Amanda Razani: Hello, I’m Amanda Razani with Techstrong AI and I’m excited to be here today with Eric Williamson. He is the Chief Marketing Officer of CallMiner. How are you doing today?
Eric Williamson: Good, thanks for having me on.
Amanda Razani: Happy to have you on our show. Can you share with our audience what is CallMiner and what services do you provide?
Eric Williamson: Certainly. CallMiner is the leader in conversation intelligence, and just to put it in plain speak, conversation intelligence is our platform analyzes all forms of customer interaction. So think of a very large customer service center with agents. So it analyzes all those interactions and it helps the agents do their job better to provide better customer service. And then ultimately it mines through all of those interactions and provides insights back up to the chief product officer, the CMO, and those insights help transform their business.
Amanda Razani: Wonderful. Well that’s a great segue into our topic today, which is the impact of AI in the customer experience and customer service. So can you tell me from your experience, how is AI impacting the industry? I know you recently released a report with a lot of findings. Can you share some of those?
Eric Williamson: Sure. So [inaudible 00:01:28] level set on the report. So we do an annual CX landscape report, and the report is survey based, so it’s 700 CX and contact center leaders across the globe in English speaking countries. And we try to ask a lot of the same questions, but obviously different topics become hot topics each year. This year it was generative AI, so we made sure to include a lot of questions about that and then that culminates in a report that we distribute across our industry as far as just as a foundation for the basis of the research. But I would say some of the thematics, obviously this is 2023, so you can imagine that AI was a pretty hot topic in the responses and in some of the data that came back.
Some of the fundamentals of the report go beyond AI and they’re talking… If you think about CX in particular, CX has grown up entirely on surveys and a large percentage of organizations, enterprise level organizations for the most part are still just using surveys as their main source of data to measure customer experience, whether that be CSAT scores or NPS and things like that.
So those are some of the fundamentals. I would say before diving into AI, going to the survey based aspect of CX, one of the questions, because our platform is all about unsolicited feedback, so it’s unstructured data. This is not a survey that can be sometimes quite polarizing in terms of the responses. This is measuring emotion during a call. This is pulling out key insights and words from an unprompted unsolicited feedback you get from a customer. So what we’re finding is that most organizations, I believe the stat in 2022 was 79% of organizations were still just using surveys, had not started using surveys and unsolicited feedback like our platforms. It’s changed a little bit, so it’s improved so way to go. It’s 71% as of 2023.
And then the variety of the other areas of focus had to do with how companies are organized in terms of, many times CX is an actual standalone department or group, and several times you have CX leaders that sit in various parts of the organization and there’s differing levels of silos that happen, which provide I think a lot of roadblocks for CX to truly take hold and improve company’s ability to improve customer experience and get a lot of that data up to the people who can actually make changes essentially.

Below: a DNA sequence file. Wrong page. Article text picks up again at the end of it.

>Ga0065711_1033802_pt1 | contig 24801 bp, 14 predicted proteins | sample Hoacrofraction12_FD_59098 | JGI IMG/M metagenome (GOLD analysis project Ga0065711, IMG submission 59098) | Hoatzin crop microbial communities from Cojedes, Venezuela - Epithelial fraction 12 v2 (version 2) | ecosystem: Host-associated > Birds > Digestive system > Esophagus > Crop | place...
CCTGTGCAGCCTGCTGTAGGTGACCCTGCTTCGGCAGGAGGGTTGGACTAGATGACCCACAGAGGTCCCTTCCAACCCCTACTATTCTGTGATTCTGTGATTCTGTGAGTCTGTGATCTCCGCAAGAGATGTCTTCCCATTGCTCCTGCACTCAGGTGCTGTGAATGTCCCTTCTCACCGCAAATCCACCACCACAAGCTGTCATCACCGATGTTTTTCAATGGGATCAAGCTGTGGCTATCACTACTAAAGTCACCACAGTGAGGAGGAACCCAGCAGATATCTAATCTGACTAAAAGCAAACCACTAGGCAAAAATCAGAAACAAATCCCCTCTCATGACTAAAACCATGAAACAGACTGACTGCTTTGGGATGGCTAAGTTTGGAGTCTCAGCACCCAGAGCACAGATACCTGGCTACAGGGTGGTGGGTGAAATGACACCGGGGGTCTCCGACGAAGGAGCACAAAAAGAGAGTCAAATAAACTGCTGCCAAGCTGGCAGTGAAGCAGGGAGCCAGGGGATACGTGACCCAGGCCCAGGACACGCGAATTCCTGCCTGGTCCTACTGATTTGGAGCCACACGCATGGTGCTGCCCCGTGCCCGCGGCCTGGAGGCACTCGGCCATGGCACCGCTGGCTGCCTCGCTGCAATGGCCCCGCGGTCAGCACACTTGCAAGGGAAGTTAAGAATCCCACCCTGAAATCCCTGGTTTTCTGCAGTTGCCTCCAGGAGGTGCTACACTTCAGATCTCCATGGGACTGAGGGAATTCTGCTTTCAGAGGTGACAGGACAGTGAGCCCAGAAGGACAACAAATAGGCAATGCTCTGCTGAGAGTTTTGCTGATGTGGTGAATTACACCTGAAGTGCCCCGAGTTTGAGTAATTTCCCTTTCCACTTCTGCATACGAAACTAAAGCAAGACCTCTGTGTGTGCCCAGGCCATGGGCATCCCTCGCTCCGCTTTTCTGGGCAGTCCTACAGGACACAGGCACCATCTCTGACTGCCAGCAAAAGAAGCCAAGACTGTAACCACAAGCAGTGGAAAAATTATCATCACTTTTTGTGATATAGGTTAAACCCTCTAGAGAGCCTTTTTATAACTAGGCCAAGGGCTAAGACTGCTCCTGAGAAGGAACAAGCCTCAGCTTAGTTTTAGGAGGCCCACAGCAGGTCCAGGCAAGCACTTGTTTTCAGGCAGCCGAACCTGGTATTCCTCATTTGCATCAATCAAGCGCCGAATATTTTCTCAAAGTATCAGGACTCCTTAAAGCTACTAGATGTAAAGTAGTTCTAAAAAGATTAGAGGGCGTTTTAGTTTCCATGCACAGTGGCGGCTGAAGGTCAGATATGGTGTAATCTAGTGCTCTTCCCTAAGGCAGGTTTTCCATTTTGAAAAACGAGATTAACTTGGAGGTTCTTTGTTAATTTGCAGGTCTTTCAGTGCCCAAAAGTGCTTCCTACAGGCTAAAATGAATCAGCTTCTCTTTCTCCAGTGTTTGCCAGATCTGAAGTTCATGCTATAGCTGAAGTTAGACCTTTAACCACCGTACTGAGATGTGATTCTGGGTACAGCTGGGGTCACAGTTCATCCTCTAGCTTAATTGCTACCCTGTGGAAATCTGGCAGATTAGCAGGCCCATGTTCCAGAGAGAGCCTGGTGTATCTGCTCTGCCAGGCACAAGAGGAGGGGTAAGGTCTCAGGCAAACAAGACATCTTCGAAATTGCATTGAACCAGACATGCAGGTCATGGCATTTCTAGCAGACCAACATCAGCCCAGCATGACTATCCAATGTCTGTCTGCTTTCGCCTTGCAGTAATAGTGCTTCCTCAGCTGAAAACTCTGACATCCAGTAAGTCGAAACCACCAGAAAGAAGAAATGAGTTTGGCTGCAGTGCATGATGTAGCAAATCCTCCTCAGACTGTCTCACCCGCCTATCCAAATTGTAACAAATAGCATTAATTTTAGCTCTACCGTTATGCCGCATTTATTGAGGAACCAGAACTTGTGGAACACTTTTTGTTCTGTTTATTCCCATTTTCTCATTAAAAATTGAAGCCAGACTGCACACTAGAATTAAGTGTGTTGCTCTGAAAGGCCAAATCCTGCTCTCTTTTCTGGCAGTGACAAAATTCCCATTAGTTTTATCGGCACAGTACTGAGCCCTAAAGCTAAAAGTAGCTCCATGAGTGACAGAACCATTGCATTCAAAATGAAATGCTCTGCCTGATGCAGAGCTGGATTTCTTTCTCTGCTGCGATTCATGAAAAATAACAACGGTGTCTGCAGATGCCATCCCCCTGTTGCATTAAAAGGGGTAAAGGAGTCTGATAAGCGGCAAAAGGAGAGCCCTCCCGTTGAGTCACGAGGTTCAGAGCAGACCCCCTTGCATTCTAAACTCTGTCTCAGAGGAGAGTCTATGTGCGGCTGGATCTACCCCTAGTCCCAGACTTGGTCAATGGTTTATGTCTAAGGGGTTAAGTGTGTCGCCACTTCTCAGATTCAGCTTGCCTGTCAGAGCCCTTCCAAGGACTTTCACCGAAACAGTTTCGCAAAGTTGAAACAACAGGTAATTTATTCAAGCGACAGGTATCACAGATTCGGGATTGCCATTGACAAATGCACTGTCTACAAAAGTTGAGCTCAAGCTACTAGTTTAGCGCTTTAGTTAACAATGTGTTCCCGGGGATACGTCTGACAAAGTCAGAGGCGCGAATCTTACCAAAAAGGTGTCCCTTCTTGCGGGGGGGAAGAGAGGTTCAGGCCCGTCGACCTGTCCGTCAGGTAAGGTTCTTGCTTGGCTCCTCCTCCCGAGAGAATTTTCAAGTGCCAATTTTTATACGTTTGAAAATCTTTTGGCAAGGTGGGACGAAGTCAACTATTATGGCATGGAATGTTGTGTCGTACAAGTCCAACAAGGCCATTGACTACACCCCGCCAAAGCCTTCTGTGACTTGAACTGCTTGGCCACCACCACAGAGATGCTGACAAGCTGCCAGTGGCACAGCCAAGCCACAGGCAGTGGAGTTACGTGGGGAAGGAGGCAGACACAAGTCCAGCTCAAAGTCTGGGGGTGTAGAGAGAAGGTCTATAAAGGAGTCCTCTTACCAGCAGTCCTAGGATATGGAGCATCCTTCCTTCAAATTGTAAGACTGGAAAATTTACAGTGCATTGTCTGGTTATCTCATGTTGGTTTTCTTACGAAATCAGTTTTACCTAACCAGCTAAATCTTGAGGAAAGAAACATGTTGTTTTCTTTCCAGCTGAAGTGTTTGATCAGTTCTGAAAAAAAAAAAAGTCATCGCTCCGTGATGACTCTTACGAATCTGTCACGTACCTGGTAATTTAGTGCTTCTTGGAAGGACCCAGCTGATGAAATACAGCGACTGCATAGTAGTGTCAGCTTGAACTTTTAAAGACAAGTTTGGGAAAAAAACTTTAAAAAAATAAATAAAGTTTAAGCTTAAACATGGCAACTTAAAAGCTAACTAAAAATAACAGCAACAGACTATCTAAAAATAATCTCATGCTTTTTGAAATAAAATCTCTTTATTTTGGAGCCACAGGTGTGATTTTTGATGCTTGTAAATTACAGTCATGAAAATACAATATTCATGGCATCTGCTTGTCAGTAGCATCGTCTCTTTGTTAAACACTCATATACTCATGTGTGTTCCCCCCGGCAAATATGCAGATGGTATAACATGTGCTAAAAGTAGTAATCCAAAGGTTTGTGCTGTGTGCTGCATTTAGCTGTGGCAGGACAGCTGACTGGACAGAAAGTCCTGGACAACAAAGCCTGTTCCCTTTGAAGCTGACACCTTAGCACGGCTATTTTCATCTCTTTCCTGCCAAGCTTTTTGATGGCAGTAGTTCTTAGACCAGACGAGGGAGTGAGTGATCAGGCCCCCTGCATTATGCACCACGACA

As far as artificial intelligence goes, as you might expect, a lot of high responses in terms of like, are you going to be investing in AI next year? I want to say something like close to 50%, 49% of the respondents said they’re definitely going to be investing in AI to improve their efficiency next year, which part of that makes me laugh a little bit because most of them are already using artificial intelligence in some form or fashion. I guarantee you, in their tech stack, they’re using some technology to improve CX that already has AI embedded within it, which is really very much the case with our technology as well. We’ve had artificial intelligence and machine learning for years as a fundamental piece of how it works. So that part I found kind of funny, but then the other piece about that is of the 49, 50% that said they’re going to be investing in it in the next 12 months, 44% of those people weren’t sure how to begin the search or what exactly to be looking for.
So our observation is… And this has a lot to do with a lot of the media hype and everything else that’s happened around gen AI and ChatGPT is what’s happened here is you’ve got all a sudden, instead of it just being data scientists and some of the academic types who really truly understand what artificial intelligence is and the different variants of it, now you’ve got your CEO or your CFO or COO saying, telling this VP, “We need some AI.” And so they’re desperately trying to go find out what that is and how it could possibly be utilized. I think there’s just a lot of… There’s this fear of missing out. There’s this, it’s going to be a silver bullet, so we have to have it, but they don’t have a lot of understanding of AI 101. And so there’s I think, been a fast track of education.